DIET AND NUTRITION IN PREGNANCY
There is a lot of sources of information available about diet during pregnancy. But here are some thoughts and suggestions. Very simply, eat well. Eat a lot of fresh fruit and vegetables, whole grains, organic meat and organic dairy that's been re-cultured such as yogurt and kefir, and the least processed foods possible. (Even better than organic, if you can find it, are biodynamic vegetables, dairy and meat.) A good rule of thumb is 'if it isn't food don't eat it' - things such as food colouring, chemical fertilizers, preservatives... Try to stay away from junk food, soft drinks and sweets, not only because of additives and preservatives, and inviting unnecessary weight gain, but also because too much sugar can lead to the baby growing faster on empty calories. Drink lots of water.
Why organic? Organic fruit and vegetables are free of pesticides, which can be toxic in various degrees. The developing foetus, and the young child are especially vulnerable to the neurological effects of pesticides, and studies have shown that eating organic food can greatly reduce exposure to pesticides. Organic milk products have at certain times been found to have higher levels of Omega3 essential fatty oil, vitamin E, and beta-carotene. If you are an avid meat-eater, it may be wise to invest in organic meats and eat it a little less often. Organic meats are from animals raised on organic feeds and are free of antibiotics, added growth hormones, and GMO feed. If organic food is difficult to find, or too expensive for you, look for local, fresh vegetables, and free-range (or pasture-fed) meat, eggs and dairy.
If this all seems daunting, a good place to start is to just buy fresh vegetables and grains (rice, quinoa, barley, millet) and legumes (lentils, beans) that appeal and if you're not sure how to cook them, find a recipe for them in a cook book or online, and experiment.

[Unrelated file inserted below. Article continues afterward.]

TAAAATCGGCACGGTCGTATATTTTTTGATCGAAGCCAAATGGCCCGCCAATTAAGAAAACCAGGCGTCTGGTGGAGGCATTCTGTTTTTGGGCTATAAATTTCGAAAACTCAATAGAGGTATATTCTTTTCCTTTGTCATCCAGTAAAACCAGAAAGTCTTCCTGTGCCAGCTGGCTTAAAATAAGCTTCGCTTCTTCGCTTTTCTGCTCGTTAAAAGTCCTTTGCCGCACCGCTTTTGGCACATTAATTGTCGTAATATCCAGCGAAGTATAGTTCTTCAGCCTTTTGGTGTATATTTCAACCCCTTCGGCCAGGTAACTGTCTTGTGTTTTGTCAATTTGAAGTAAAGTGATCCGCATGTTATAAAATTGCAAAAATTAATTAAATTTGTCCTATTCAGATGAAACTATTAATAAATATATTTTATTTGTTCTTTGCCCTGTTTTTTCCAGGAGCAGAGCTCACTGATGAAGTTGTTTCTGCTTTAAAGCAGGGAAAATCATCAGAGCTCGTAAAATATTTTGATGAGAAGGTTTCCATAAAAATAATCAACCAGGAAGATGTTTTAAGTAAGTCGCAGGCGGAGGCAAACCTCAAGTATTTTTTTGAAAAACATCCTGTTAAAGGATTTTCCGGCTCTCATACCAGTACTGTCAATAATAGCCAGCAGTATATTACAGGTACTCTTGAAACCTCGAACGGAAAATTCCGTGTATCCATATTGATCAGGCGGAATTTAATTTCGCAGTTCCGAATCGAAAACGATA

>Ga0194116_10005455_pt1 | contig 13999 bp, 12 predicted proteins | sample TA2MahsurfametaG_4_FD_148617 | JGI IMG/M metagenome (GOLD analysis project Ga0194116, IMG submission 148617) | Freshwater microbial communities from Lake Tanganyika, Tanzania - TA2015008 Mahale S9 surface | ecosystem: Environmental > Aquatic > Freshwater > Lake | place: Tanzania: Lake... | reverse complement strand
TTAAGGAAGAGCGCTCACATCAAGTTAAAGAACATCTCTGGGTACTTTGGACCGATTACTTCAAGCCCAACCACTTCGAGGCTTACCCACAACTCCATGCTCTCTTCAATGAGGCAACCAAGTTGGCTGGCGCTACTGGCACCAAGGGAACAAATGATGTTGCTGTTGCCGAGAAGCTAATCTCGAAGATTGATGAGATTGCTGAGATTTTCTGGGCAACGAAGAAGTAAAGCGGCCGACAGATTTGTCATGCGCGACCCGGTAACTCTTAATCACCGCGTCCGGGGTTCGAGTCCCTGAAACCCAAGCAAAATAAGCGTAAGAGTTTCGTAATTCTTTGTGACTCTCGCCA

Food cravings are a very real thing for some pregnant women. If the food being craved is less wholesome, it can be beneficial to see what element in the food is really being craved, and to find something healthier to eat. For example, maybe the craving for ice cream could be eased with natural yogurt and maple syrup or fruit.
Raspberry leaf tea is full of vitamins and minerals and is very beneficial for the health and strength of the uterus. It can be a very helpful thing to drink regularly, starting at the beginning of the third trimester of the pregnancy, (four cups a day) in preparation for the labour.
Here is a recipe from The Natural Pregnancy Book by Aviva Jill Romm, MD:
Woman with mango by Gaugin
Still life with artichokes asparagus and cabbage by Gabriel Germain Joncherie
Profusion of Fruit by Eloise Harriet Stannard
2 parts red raspberry leaf
2 parts nettle
1 part oatstraw
1/2 part alfalfa
1/2 part rosehips
1/4 part red clover
1/4 part spearmint leaf
Mix all dried herbs together and store in an airtight container away from heat and light. To prepare your infusion, place a heaping 1/4 cup (60ml) of the mixture in a quart (4 cup/1liter) sized jar. Add boiling water to fill the jar, cover, and let steep for a minimum of 30 min, max 2 hrs. Strain, sweeten and drink 1 to 4 cups a day.
See Nourishing Traditions and Foodwise in
Whole Food Cooking http://www.wholefoodcooking.com.au
The following site has an informative slide show of the important foods to buy organic: http://www.webmd.com/health-ehome-9/slideshow-organic-foods
 What is Biodynamic Agriculture? Biodynamic Farming and Gardening Association www.biodynamics.com , 2009, researched August 2009 <http://www.biodynamics.com/biodynamics.html>
 Sugar and Pregnancy, Natural Pregnancy. A Much Better Way, LLC www.pregnancy.amuchbetterway.com, 2008, researched July 2009 <http://pregnancy.amuchbetterway.com/sugar-and-pregnancy/>
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 Samuels, Mike, MD, and Nancy Samuels. The Well Baby Book. Summit Books, New York 1991
 Mojab, Cynthia Good. Sunlight Deficiency: A Review of the Literature. Mothering Magazine, Issue 117, March/April 2003, researched October 2009 <http://www.mothering.com/sunlight-deficiency-review-literature>
 What's on my food? Pesticide Action Network North America, 2009, researched June 2009 <http://whatsonmyfood.org/index.jsp>
 University of Washington. Panna News: Eating Organics Cuts Kids' Pesticide Loads. Pan North America, 31 January 2003, June 2009 <http://www.panna.org/node/1643>
 DeWitt, Jerry. Organic Milk: Nutritional Benefits. Scientific Findings About Organic Agriculture, 2008, researched July 2009 <http://www.leopold.iastate.edu/organic/milk/3.html>
 Palmer, Jane. Raspberry Leaf. Pregnancy.com.au, December 2000, researched July 2009 <http://www.pregnancy.com.au/raspberry_leaf.htm>